A couple of years ago, Will Pleasant-Ryan wrote Docker for Mac: Overcoming Slow Mounted Volumes, describing his desire to use Docker for local development. He talked about some of the filesystem performance problems that can arise when using a shared volume from the host machine on Mac OS X, along with some potential workarounds and word of some upcoming performance improvements.
In the time since that post was written, those improvements have been released. But I’ve still found it to be unacceptably slow to have the source code mounted from the host machine, at least for something like a Ruby on Rails application.
However, earlier this summer, a Visual Studio Code update introduced the ability to “attach to a running container.” Once attached, the experience when editing files that reside on a container using VS Code is nearly indistinguishable from that of editing files on the local filesystem with VS Code!
1. Docker Compose
I’m using Docker Compose to manage the containers that make up my development environment. There’s plenty of existing documentation on how to use Docker Compose, but I want to point out a couple of things that I’ve done because I’m using a container to host the source code I’m editing.
A named volume for source code
If you just checked out a repository into a normal directory inside the container, you’d have to be careful not to lose any changes that had not been committed and pushed whenever making changes to container (updating something in the
Dockerfile, etc.). But if the source code is checked out into a named volume, the container can be re-built over and over again, with your source code being mounted exactly as it was before.
A long-running container
Similar to a database container, your “dev” container should stay running when you do a
docker-compose up so you can attach to it from VS Code. With Docker Compose, you just need to set the
tty option to
true in your
Here’s an example
docker-compose.yml file that has a couple of named volumes, one for the source code directory and the other for the contents of the database. I’m using this for an old Ruby on Rails project, hence the old version of MySQL.
version: "3" services: mysql: image: xqdocker/ubuntu-mysql-5.5 volumes: - dbdata:/var/lib/mysql ports: - "3306:3306" environment: - MYSQL_ROOT_PASSWORD=password dev: build: . tty: true ports: - '3000:3000' depends_on: - mysql volumes: - devdata:/app volumes: devdata: dbdata:
2. Working in the Dev Container
The idea is that any developer could check out the repository on their laptop, run
docker-compose up, and have a working development environment. But you’ll still need a little customization of the container once it’s been built.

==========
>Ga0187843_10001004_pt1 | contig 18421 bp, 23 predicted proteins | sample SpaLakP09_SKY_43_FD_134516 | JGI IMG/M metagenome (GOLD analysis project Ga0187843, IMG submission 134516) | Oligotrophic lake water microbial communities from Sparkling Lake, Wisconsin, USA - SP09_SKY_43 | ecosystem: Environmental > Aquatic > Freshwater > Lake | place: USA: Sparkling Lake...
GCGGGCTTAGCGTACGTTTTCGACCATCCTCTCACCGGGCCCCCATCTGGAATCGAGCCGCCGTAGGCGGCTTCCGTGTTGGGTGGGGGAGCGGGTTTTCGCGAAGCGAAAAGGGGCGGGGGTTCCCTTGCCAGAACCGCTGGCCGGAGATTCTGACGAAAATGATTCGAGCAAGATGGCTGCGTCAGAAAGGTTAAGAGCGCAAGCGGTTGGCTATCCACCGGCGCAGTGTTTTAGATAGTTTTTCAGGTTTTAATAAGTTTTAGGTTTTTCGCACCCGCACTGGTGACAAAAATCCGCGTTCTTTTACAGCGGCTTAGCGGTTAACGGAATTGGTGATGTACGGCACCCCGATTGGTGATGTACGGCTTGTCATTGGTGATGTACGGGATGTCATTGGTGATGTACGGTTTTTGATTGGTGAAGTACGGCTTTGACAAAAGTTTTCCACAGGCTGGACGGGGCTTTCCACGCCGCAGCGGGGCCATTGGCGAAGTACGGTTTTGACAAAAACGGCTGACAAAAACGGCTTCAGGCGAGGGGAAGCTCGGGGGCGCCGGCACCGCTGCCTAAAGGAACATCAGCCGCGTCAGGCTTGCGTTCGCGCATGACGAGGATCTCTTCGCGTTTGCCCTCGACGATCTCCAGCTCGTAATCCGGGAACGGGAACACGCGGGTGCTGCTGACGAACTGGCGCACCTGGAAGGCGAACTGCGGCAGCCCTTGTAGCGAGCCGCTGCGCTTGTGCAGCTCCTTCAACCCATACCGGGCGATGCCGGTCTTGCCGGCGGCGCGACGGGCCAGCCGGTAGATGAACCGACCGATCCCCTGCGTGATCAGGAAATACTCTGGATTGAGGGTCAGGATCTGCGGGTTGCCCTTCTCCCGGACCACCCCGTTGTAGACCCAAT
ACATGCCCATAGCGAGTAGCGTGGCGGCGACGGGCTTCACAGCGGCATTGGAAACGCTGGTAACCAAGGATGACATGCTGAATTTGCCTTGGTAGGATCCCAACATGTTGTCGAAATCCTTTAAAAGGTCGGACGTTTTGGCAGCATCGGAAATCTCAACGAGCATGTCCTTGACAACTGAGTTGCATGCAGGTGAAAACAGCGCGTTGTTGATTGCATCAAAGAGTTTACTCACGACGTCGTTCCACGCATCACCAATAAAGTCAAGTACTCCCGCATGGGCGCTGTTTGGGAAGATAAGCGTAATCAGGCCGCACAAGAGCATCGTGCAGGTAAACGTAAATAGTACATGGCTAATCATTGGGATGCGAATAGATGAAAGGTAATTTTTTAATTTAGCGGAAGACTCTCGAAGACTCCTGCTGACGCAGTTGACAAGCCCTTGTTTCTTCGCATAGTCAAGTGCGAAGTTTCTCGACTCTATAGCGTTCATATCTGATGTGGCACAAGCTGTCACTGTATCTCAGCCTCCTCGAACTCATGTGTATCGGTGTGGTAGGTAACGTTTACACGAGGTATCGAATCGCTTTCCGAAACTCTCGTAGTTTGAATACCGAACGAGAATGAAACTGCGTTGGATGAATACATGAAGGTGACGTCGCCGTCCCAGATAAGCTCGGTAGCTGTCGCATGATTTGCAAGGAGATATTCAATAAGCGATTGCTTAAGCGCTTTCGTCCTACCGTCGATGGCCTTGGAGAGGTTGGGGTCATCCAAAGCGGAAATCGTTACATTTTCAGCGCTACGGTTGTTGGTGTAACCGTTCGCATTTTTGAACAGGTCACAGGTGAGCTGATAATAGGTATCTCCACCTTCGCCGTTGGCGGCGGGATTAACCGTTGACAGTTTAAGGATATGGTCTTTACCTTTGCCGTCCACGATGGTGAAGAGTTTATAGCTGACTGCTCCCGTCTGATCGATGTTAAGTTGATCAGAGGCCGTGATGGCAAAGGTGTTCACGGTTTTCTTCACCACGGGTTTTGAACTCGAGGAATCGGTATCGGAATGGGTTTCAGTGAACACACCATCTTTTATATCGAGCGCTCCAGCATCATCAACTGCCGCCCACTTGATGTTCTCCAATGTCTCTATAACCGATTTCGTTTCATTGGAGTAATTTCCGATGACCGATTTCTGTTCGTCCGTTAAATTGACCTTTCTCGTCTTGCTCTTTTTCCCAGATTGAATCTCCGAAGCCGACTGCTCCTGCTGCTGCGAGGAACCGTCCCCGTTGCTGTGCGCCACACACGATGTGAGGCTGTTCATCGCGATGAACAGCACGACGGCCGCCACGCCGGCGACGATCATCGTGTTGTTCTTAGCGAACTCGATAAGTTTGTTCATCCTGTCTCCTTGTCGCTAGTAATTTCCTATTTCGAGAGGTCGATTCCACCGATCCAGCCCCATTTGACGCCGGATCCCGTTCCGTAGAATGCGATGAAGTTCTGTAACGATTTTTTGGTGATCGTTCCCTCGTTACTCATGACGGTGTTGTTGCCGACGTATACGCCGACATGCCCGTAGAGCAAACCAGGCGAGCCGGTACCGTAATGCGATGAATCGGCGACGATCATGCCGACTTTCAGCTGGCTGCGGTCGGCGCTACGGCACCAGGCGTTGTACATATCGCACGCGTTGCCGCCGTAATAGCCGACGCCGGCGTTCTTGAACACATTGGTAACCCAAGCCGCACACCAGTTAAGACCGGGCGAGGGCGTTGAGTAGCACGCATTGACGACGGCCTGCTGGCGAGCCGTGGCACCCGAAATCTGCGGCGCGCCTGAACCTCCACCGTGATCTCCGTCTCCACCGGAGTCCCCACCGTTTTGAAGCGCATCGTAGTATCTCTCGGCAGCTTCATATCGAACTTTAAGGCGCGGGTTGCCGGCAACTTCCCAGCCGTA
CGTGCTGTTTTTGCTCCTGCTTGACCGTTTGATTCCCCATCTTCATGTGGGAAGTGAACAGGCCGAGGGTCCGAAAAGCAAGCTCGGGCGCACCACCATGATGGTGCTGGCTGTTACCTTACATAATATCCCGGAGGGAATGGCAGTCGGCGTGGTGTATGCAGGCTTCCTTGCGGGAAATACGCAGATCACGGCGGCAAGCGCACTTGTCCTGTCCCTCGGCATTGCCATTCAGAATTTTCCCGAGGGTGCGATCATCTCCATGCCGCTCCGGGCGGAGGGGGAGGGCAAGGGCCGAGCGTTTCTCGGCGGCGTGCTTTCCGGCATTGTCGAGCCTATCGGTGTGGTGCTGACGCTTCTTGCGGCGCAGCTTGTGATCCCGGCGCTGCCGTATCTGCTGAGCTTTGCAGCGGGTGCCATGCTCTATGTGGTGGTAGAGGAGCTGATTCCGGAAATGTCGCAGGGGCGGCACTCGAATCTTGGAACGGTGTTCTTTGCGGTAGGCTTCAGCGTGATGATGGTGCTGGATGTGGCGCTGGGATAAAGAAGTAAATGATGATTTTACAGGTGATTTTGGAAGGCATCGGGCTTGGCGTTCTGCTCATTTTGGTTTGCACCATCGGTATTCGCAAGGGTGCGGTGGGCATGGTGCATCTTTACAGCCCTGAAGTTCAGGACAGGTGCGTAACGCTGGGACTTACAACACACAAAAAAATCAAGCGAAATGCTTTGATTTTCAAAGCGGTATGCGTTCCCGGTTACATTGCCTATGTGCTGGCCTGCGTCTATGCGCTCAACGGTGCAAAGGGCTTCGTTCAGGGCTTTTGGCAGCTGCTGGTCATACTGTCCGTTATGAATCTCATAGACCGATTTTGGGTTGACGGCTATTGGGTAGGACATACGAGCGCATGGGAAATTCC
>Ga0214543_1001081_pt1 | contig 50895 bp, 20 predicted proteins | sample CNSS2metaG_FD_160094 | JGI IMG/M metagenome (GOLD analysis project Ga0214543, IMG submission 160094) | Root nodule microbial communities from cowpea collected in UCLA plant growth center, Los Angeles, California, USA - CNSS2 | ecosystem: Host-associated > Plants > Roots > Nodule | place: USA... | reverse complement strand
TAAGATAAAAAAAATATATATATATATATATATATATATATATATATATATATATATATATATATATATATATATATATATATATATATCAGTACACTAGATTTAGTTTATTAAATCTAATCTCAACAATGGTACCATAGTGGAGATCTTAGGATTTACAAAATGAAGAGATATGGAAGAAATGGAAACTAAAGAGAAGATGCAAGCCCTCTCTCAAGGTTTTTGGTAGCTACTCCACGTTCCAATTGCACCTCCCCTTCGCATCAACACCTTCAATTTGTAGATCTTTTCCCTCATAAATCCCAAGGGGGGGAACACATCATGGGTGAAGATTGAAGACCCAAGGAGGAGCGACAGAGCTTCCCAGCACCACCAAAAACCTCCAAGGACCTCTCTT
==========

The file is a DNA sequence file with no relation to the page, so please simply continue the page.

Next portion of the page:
Check out the source code
Once you have your container up and running (
docker-compose up), you’ll need to check out your source code inside the container. You can’t do this as part of the
Dockerfile because we want the repository to live in the mounted volume.
If you rely on your SSH keys to authenticate with your Git server, then you’ll want to either mount your
~/.ssh directory in the container or copy your private key into the container manually. I needed to do the latter because my
~/.ssh/config has some things that aren’t compatible with the Ubuntu version running in the container.
These examples assume the container will be run as a user called “dev.”
> docker cp ~/.ssh/id_rsa project_dev_1:/home/dev/.ssh > docker-compose exec -u root app chown dev:dev /home/dev/.ssh/id_rsa
I also like to have my normal Git configuration available as well:
> docker cp ~/.gitconfig project_dev_1:/home/dev
Now you just check out your source code, but inside the container instead of on your host machine.
> docker-compose exec app git clone [email protected]:some-org/some-project.git .
At this point, you can open a shell in the container and run tests, start the development server, etc.
> docker-compose exec app /bin/bash -l $ bundle exec rspec spec/models/whatever_spec.rb
3. Editing in VS Code
With the “dev” container running, inside of Visual Studio Code, run the “Remote-Containers: Attach to Running Container” command and select your “dev” container. VS Code will attach and install everything it needs to run on the container.
If you select the File Explorer, you’ll see an “Open Folder” button that, when clicked, will display folders on the container. Select the location of the source code that was checked out previously, and click OK. You’ll now be able to edit files as if they were hosted on the local filesystem.
You can even open an integrated terminal in VS Code, and it will automatically open a shell in the attached container!
I’ve only recently started playing with hosting my entire development environment, including the source code, inside Docker containers, but the experience using VS Code as an editor has been fantastic.
With the Mac OS X filesystem integration performance improvements that have been made, many projects will be just fine using shared volumes mounted from the host system. But in cases where that just won’t cut it, hosting the source in the container and using VS Code to attach to the container is a really, really nice solution.